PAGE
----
What’s needed in our workplace is a big dose of empathy—and not just from workplace leaders. Showing empathy is everyone’s responsibility. The good news is that our brains are wired to provide that help. According to Jamil Zaki’s The War for Kindness, mirror neurons allow us to feel what others near us are feeling. Through practice, Zaki suggests, we can grow kinder.
Just by finding opportunities to intentionally talk empathetically, you’ll be able to get your mirror neurons firing. In so doing, you’ll make the office a better, more caring place to work.
1. “How are you feeling?”
Often, the best thing you can do to create a more empathetic workplace is to ask someone how they’re feeling. By inviting someone to open up and share, you show that you think that person is important, and you legitimize their feelings.
If a colleague in a sales organization loses a client, you know they’ll feel down. Take time to go over to their desk, look them warmly in the eye, and inquire about the situation. You might say, “I’ve heard what happened with that client. How are you feeling?” It may not solve the problem, but it will give your coworker a chance to explain and unburden himself.
We may be afraid of emotionally intruding, but in many instances, you can take your cues from the person with whom you’re speaking. If someone doesn’t want to tell you how they’re feeling, they don’t have to get into detail. But generally people will be heartened that you took the time to enquire about how they feel.
2. “I’m sorry to hear that.”
This expression will go far in conveying empathy when a colleague has shared a trying situation with you. Suppose a teammate has just learned that her job is being discontinued, or she tells you that things are not great at home. Sometimes the most empathetic response is the simplest. You can follow that up with more detailed questions, and, by talking through the situation, you two may be able to come up with a way for her to best move forward.
3. “I would feel the same way.”
This expression is a great bridge builder when someone shares their feelings about an incident. Suppose a colleague tells you he was passed over for a job, and adds that the interviewer did not have any interest in him from the start. There was an internal candidate who had the inside track. Your colleague feels duped and disappointed. By saying “I would feel the same way,” you convey a sense of commonality.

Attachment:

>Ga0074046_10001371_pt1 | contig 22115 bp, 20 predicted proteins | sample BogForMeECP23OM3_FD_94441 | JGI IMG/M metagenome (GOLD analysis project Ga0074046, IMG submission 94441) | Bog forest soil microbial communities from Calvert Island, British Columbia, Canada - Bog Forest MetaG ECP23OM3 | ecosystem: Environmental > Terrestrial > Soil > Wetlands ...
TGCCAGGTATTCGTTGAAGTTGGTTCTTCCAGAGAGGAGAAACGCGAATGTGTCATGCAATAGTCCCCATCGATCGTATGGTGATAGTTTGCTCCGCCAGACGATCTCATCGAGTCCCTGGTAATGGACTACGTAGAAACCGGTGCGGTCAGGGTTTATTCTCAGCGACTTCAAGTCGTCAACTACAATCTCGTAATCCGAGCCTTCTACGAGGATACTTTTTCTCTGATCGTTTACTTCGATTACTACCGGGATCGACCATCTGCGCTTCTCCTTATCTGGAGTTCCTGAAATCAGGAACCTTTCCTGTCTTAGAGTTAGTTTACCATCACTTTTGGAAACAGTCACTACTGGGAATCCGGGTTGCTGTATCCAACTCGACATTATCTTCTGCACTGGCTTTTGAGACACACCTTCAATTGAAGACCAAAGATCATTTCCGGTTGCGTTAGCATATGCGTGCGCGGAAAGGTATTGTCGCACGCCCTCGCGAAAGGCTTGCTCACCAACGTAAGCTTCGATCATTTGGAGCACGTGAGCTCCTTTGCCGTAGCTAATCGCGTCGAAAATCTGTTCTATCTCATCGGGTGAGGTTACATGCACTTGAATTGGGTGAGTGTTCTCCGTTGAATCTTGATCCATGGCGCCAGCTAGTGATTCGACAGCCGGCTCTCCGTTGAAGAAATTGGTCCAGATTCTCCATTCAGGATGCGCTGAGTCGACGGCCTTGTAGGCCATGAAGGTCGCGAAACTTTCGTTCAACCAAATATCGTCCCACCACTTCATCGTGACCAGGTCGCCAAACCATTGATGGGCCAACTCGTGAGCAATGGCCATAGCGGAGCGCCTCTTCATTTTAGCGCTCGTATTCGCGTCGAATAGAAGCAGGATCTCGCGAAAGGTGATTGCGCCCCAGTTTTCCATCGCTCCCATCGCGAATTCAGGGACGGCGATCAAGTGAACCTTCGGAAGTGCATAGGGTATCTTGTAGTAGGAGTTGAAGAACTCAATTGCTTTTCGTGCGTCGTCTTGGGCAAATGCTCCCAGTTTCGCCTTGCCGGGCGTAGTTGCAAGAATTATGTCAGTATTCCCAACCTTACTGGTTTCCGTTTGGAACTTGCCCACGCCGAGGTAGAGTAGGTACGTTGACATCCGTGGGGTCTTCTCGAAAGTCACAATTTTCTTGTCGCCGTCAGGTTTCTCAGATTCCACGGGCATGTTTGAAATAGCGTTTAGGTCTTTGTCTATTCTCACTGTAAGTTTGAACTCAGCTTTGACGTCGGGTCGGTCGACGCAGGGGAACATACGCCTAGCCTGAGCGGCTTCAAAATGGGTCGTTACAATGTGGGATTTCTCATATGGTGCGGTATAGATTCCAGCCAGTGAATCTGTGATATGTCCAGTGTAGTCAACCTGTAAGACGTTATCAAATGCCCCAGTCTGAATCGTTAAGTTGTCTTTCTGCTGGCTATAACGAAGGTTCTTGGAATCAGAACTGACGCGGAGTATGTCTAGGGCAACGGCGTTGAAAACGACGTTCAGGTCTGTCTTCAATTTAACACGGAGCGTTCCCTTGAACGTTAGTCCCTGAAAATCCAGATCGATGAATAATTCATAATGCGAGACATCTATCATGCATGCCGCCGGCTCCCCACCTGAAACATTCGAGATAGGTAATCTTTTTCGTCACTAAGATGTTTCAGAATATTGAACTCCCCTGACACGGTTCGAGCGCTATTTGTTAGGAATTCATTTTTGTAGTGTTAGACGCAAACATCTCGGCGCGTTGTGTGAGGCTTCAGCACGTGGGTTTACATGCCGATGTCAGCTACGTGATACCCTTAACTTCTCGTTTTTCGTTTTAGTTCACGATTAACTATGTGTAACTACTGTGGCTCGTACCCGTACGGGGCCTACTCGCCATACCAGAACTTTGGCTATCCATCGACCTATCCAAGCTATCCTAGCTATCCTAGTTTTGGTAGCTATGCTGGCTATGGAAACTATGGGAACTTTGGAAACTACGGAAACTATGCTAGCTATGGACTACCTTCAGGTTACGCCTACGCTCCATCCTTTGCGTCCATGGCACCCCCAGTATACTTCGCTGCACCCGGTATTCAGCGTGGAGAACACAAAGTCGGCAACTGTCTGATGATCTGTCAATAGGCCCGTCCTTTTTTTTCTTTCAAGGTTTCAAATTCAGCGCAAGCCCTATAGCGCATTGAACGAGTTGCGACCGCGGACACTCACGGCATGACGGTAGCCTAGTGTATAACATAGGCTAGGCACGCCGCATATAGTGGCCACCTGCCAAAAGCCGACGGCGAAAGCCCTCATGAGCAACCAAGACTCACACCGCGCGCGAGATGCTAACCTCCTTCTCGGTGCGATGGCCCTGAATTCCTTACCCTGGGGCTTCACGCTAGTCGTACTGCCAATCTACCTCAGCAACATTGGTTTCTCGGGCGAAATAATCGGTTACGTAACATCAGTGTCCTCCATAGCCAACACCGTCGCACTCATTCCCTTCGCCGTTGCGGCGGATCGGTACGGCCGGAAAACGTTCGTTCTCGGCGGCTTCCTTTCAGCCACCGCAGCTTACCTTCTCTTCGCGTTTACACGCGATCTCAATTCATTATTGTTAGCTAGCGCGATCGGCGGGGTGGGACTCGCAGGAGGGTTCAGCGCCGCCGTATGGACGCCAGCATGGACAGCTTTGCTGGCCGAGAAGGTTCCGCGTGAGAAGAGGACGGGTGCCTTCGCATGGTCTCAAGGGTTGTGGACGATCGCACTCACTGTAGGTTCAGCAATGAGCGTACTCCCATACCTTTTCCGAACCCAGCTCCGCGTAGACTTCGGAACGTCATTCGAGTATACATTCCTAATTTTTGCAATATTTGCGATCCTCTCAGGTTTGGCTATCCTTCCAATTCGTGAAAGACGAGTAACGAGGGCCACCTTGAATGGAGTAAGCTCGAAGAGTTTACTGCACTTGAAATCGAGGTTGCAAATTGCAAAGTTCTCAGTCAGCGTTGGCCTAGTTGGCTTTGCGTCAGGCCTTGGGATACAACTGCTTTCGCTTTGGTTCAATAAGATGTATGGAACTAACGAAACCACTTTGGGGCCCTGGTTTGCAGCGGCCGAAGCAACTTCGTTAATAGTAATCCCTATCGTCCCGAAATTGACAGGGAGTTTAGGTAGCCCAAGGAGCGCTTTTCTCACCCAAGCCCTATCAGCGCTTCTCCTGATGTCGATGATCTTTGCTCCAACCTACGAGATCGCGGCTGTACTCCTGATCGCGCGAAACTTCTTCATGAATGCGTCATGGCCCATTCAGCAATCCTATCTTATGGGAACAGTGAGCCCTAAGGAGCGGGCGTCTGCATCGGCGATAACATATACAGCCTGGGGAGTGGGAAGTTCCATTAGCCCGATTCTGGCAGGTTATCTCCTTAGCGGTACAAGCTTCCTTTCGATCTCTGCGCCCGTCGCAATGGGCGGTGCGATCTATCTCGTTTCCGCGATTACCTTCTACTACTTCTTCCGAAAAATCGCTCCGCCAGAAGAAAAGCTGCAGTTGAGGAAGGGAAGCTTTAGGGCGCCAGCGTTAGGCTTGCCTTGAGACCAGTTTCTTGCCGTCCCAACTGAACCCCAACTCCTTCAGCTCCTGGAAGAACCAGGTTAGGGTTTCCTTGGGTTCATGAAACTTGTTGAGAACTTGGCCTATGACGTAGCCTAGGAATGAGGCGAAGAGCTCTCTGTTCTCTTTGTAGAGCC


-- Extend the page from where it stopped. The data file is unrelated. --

4. “How can I help?”
This expression works wonders in building a relationship, whether you are a colleague or someone’s boss. A 2018 LinkedIn survey revealed that of the many people who dreaded the workweek on Sunday night, 60% said they did so because of their heavy workload. So be a supportive colleague by offering to help. Often people just need reassurance. Offering to help doesn’t necessarily mean you’ll have to take on the workload yourself, though you should obviously be willing to follow through with any offer you make.
5. “Tell me about it.”
There may be moments in any day when someone makes a passing remark that clearly hints at a larger story. Regardless of what experience it was, asking for more details can help show our colleagues that their experiences are important to us.
I recently had a call from a former student who has had many challenges in life, but when we spoke she recalled the time we two rode over a footbridge in a VW convertible. That experience—and the retelling of it—will bind us together for life.
6. “Awesome performance.”
Empathy also can be expressed when someone in your office has done something praiseworthy. Acknowledging a job well done shows that you feel as the achiever feels: great! If one of your team members has done an impressive job with something, make sure to compliment them. Realize that everyone needs a pat on the back for the hard work they’re doing. So whether you’re their boss or a colleague, thank them, and congratulate them on a job well done.